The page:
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04 May

Supreme 2024 Guide on How to Identify Bass Species

Antonie Meeker
How To

Anytime you’re speaking to another angler, reading your favorite fishing magazine, or binging video content to up your bass fishing game, you probably hear about two types of bass left and right: Largemouth and Smallmouth bass.

These are two of the most popular and common bass in the United States, and they’re usually the ones anglers want to target and beat their personal best record with, but if you’re a beginner to the bass fishing game, you can have a lot of trouble distinguishing the two from one another; let alone identifying the several other bass species that rarely get any major attention.

So, here at BassForecast, we’ve constructed a detailed guide to bass species identification that can be a handy resource for experienced anglers who haven’t put a lot of time into bass fishing specifically, or even green-as-grass newbies who had no idea anything but the classic Largemouth existed.

Let’s get started.

Largemouth Bass Identification

First, we’ll start with the iconic Largemouth itself. This is what you’re likely to think of while bass fishing, and it’s what all the pros are targeting in tournaments across the nation.

Luckily, identifying these is not a hard task, and the reason for that is in the name itself.

The most instantly noticeable trait of largemouth bass is the gaping maw it exposes when it's gulping down another fish or breaching the surface and flaring its gills. That large mouth is wide enough to look like a bucket when you lip the bass for a photo, and it can suck down pretty much anything that will fit into its stomach like a vacuum.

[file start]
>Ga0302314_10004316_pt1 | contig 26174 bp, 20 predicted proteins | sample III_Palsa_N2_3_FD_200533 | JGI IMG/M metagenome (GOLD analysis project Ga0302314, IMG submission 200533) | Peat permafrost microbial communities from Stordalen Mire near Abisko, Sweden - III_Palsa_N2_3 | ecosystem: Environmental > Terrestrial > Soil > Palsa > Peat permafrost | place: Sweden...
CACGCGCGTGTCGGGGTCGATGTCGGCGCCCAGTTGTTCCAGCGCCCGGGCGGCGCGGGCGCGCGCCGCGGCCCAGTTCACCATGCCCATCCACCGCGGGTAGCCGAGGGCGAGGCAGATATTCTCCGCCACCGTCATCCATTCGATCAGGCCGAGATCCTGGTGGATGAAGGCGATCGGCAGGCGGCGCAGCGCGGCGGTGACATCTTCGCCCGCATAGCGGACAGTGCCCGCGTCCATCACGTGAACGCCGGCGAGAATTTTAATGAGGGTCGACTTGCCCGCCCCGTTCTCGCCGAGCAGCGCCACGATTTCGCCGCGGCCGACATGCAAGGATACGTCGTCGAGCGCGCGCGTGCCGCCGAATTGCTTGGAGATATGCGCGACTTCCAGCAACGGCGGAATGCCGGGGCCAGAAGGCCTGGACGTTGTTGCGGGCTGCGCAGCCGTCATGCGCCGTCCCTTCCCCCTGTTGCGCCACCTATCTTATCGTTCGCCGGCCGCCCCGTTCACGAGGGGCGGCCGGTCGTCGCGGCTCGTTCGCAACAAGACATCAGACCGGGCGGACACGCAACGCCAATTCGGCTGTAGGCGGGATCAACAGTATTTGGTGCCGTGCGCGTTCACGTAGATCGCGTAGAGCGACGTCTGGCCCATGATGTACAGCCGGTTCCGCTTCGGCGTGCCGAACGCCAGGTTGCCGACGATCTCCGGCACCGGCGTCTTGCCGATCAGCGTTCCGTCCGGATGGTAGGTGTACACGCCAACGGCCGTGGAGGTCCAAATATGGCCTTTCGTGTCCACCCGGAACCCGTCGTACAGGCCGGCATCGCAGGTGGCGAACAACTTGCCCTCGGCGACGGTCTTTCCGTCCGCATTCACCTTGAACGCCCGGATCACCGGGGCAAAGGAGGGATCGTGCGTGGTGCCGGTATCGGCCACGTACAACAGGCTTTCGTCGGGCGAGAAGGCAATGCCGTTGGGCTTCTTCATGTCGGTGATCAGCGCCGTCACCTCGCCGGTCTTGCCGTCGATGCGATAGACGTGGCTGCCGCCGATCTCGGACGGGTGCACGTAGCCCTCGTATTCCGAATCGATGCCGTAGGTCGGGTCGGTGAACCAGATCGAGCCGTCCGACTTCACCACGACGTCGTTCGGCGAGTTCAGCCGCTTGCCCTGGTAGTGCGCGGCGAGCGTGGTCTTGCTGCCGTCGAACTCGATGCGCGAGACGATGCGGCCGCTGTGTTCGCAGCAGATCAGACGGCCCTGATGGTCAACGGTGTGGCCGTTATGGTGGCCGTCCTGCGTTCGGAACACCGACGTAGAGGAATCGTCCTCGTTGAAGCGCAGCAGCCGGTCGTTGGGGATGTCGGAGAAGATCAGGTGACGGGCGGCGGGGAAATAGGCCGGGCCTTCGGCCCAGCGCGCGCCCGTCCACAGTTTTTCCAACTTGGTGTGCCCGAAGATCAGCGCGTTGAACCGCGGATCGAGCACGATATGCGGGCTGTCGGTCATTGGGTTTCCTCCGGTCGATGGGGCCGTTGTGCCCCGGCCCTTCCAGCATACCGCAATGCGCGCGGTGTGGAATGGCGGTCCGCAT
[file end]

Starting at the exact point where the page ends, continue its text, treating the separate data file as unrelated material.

However, that’s not the only defining trait, and given the species family’s overall larger mouth size, it can be difficult to go off just that when you’re dealing with younger, less developed fish.

Regarding the mouth, you can also look at where the jawline stops. The largemouth is the only bass that has its jawlines extended well behind the lower back margin of its eyes. This is why it gapes so much when they fully extend their jaws. This is a good sign to look at when the bass is particularly young and small; since it can be harder to tell purely off the size of the mouth, and it will likely be much lighter in color due to spawning right out of colder water.

Finally, you can look at the lateral stripe extending from behind its head all the way to its tail. With largemouth bass, this stripe is incredibly well defined with no breaks. This is far more noticeable on larger bass with tons of coloring, but it's defined enough to notice fairly well on smaller bass, too.

Focal Point:

This is the easiest bass to tell apart from the rest due to its highly distinctive mouth, and you shouldn’t have any trouble identifying one the second you get it out of the water. Most of the time, it doesn’t even take that long.